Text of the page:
This is where the Dark Web project comes in. Using advanced techniques such as Web spidering, link analysis, content analysis, authorship analysis, sentiment analysis and multimedia analysis, Chen and his team can find, catalogue and analyze extremist activities online. According to Chen, scenarios involving vast amounts of information and data points are ideal challenges for computational scientists, who use the power of advanced computers and applications to find patterns and connections where humans can not.

One of the tools developed by Dark Web is a technique called Writeprint, which automatically extracts thousands of multilingual, structural, and semantic features to determine who is creating 'anonymous' content online. Writeprint can look at a posting on an online bulletin board, for example, and compare it with writings found elsewhere on the Internet. By analyzing these certain features, it can determine with more than 95 percent accuracy if the author has produced other content in the past. The system can then alert analysts when the same author produces new content, as well as where on the Internet the content is being copied, linked to or discussed.

Read in full: 'Scientists Use the "Dark Web" to Snag Extremists and Terrorists Online'

Wednesday, September 12, 2007

The Rise of City-States

In a recent lecture noted futurist and World Economic Forum advisor Paul Saffo described the decline of the nation-state will be increasingly replaced by city-states, using the US and Singapore as examples. He said, in a recent video, that "There's less than 50 percent chance that the United States will exist as a nation by the middle of this century. And that that is actually a good news." Saffo also goes on to use Silicon Valley as an example of the future of city-states that will rise to replace existing infrastructures. Check out the 3-minute video selection below…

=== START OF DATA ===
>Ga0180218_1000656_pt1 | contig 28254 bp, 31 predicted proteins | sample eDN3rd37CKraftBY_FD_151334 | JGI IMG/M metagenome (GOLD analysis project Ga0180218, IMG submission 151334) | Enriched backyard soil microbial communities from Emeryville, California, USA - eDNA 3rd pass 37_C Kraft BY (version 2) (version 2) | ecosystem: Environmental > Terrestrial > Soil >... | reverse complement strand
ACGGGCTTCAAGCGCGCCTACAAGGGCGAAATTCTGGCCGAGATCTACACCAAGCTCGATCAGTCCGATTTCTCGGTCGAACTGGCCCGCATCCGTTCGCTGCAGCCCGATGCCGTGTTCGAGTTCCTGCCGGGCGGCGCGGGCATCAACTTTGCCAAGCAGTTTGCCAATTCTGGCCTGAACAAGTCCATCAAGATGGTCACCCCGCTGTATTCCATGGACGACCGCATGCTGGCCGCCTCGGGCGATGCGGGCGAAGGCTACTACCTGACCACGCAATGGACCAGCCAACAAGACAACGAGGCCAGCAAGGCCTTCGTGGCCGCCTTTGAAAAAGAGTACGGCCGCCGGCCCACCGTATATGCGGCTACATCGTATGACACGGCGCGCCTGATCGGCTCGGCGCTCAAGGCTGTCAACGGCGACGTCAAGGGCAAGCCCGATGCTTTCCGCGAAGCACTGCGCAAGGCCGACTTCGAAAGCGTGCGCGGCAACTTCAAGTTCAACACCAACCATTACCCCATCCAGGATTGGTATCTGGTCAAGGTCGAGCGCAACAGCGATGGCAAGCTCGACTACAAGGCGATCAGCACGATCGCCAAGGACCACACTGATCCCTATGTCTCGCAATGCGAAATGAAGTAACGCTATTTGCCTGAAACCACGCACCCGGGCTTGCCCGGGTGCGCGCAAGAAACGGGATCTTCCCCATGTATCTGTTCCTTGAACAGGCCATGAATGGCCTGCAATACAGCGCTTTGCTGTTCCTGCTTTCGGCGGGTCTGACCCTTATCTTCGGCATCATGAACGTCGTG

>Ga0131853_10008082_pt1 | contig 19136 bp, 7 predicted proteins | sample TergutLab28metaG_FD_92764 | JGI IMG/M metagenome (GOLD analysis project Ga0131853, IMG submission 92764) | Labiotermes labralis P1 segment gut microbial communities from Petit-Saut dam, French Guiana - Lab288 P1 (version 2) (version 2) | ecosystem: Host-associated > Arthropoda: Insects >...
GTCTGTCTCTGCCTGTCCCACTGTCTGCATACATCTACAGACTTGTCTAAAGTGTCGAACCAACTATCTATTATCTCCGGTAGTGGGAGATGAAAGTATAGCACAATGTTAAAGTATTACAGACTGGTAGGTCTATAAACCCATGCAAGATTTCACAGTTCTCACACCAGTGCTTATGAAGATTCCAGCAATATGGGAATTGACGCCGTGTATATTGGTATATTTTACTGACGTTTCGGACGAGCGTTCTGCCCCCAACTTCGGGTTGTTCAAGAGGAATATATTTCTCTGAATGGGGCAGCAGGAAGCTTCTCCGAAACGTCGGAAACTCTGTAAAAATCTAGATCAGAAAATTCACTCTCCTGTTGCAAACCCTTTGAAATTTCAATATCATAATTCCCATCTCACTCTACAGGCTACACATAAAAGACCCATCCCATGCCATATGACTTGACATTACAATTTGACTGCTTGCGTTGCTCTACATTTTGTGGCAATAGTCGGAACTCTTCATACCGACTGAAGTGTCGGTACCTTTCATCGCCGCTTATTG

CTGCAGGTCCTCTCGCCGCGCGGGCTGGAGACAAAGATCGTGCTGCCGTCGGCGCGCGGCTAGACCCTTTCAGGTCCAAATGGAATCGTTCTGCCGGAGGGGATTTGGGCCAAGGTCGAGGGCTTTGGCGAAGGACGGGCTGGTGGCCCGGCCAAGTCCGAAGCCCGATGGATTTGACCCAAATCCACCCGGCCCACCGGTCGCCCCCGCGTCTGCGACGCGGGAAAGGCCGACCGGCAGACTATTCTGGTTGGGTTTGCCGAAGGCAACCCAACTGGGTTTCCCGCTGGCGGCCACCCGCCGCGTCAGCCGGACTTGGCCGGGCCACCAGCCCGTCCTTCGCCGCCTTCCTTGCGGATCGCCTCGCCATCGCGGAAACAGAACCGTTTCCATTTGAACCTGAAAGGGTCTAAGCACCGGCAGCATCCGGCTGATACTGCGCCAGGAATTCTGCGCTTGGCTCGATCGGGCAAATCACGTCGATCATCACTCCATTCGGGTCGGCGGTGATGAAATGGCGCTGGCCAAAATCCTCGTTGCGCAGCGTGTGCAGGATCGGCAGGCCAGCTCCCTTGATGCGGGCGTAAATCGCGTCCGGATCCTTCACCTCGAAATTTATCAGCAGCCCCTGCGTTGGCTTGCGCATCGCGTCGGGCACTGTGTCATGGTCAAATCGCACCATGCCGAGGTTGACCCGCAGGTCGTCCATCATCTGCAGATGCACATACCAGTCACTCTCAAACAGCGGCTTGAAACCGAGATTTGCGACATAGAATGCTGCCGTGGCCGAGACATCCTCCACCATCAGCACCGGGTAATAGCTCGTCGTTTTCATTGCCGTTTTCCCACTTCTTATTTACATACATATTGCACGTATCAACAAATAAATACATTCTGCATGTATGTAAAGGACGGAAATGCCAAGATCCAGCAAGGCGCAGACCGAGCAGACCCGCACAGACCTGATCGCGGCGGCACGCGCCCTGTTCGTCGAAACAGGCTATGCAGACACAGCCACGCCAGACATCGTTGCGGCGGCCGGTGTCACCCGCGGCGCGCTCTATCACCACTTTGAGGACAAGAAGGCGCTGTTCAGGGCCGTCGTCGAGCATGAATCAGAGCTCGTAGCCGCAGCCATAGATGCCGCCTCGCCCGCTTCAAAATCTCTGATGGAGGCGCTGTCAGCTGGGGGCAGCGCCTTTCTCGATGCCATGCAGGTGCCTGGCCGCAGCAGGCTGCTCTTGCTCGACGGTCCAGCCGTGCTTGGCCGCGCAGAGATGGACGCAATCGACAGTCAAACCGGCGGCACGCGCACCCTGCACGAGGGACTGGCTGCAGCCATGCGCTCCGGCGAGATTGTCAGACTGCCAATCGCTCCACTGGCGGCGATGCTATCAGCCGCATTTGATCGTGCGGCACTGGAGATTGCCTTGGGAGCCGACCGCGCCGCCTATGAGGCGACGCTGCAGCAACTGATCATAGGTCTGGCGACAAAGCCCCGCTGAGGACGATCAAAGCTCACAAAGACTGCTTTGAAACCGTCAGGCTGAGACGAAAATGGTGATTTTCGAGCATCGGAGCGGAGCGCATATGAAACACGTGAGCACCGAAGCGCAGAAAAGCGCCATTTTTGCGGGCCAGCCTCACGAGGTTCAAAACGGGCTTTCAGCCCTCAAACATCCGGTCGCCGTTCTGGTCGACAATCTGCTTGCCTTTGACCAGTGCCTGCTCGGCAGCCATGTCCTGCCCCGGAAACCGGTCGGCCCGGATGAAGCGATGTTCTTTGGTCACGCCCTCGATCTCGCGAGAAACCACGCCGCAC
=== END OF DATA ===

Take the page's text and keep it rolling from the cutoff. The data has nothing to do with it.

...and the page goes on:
From Wired


Mobile industry holds its breath

BBCNews reported on 11/09/07 in 'Mobile industry holds its breath' that results from a major research programme probing mobile phone technology safety will be announced today:

The Mobile Telecommunications and Health Research Programme (MTHR) has received £8.8m in funding from the government and communications industry. It has carried out 28 separate studies into the health impact of mobile phones, masts and base stations.
These include looking at the impact on childhood cancer, brain tumours, blood pressure and general brain function.

There are now 70 million mobile phone handsets in the UK, and around 50 thousand masts.
Both emit radio signals and electromagnetic fields that can penetrate the human brain, and campaigners fear that this could seriously damage human health.

Also, of related interest, a recent study concludes that mobile phone use 'could leave you irritable, sleepless or with violent mood swings':

Experts say there is a simple reason for this. Says ENT surgeon, Dr Ameet Kishore, "Cellphones, I-pods or microwaves all emit EMR or electromagnetic radiation and research shows that there is both a thermal and an ionizing effect from the commonly used appliances, which could have a potential harmful effect on you."